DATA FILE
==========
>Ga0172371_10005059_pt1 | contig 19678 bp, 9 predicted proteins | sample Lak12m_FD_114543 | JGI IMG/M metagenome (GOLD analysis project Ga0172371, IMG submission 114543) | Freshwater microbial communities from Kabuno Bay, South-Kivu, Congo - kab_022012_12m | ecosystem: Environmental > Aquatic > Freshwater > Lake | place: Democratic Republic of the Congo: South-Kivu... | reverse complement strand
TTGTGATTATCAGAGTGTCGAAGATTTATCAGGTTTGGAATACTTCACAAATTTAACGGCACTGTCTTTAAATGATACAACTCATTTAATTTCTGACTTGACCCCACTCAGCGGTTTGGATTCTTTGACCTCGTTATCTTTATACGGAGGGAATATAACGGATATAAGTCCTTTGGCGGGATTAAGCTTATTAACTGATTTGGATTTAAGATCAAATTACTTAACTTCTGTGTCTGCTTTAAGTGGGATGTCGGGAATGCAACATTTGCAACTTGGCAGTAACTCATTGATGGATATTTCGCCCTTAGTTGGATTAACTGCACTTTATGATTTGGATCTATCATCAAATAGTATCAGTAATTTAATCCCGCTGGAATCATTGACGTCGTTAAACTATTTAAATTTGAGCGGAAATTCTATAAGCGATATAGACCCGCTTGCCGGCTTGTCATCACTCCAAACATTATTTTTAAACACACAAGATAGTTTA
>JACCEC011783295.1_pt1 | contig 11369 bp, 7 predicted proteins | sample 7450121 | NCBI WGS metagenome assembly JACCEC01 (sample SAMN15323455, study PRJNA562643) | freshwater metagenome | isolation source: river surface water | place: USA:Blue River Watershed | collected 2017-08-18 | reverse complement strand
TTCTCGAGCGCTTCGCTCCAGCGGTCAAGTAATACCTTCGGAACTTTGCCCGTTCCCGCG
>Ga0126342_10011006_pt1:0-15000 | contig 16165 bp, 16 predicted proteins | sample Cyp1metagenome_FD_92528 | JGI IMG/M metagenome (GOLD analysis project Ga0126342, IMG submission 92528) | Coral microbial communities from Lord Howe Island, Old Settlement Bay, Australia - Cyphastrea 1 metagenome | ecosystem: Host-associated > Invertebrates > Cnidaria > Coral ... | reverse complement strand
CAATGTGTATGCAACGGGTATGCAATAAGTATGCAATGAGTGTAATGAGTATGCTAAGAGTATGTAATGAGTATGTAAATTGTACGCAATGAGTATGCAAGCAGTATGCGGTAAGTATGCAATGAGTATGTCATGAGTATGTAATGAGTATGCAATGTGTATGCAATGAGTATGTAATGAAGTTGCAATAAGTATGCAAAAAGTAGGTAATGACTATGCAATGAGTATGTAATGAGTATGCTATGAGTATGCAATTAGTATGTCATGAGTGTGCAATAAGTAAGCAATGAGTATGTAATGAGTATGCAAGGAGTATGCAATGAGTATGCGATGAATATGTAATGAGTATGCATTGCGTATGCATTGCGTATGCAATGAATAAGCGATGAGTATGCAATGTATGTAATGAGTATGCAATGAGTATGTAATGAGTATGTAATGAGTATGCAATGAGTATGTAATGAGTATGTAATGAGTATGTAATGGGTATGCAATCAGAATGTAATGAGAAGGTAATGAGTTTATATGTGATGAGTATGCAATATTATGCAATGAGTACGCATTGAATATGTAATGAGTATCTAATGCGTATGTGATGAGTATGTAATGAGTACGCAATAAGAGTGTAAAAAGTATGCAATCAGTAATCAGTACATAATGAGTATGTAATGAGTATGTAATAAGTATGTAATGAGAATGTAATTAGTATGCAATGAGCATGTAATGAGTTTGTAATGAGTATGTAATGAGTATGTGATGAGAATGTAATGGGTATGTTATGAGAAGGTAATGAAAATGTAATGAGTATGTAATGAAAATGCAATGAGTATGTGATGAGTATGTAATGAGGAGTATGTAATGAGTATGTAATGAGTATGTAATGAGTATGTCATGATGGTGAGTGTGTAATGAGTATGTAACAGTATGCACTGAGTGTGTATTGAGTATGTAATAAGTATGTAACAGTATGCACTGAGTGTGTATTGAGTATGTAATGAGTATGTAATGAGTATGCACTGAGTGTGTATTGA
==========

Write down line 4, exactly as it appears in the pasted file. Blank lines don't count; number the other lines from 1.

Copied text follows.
TTCTCGAGCGCTTCGCTCCAGCGGTCAAGTAATACCTTCGGAACTTTGCCCGTTCCCGCG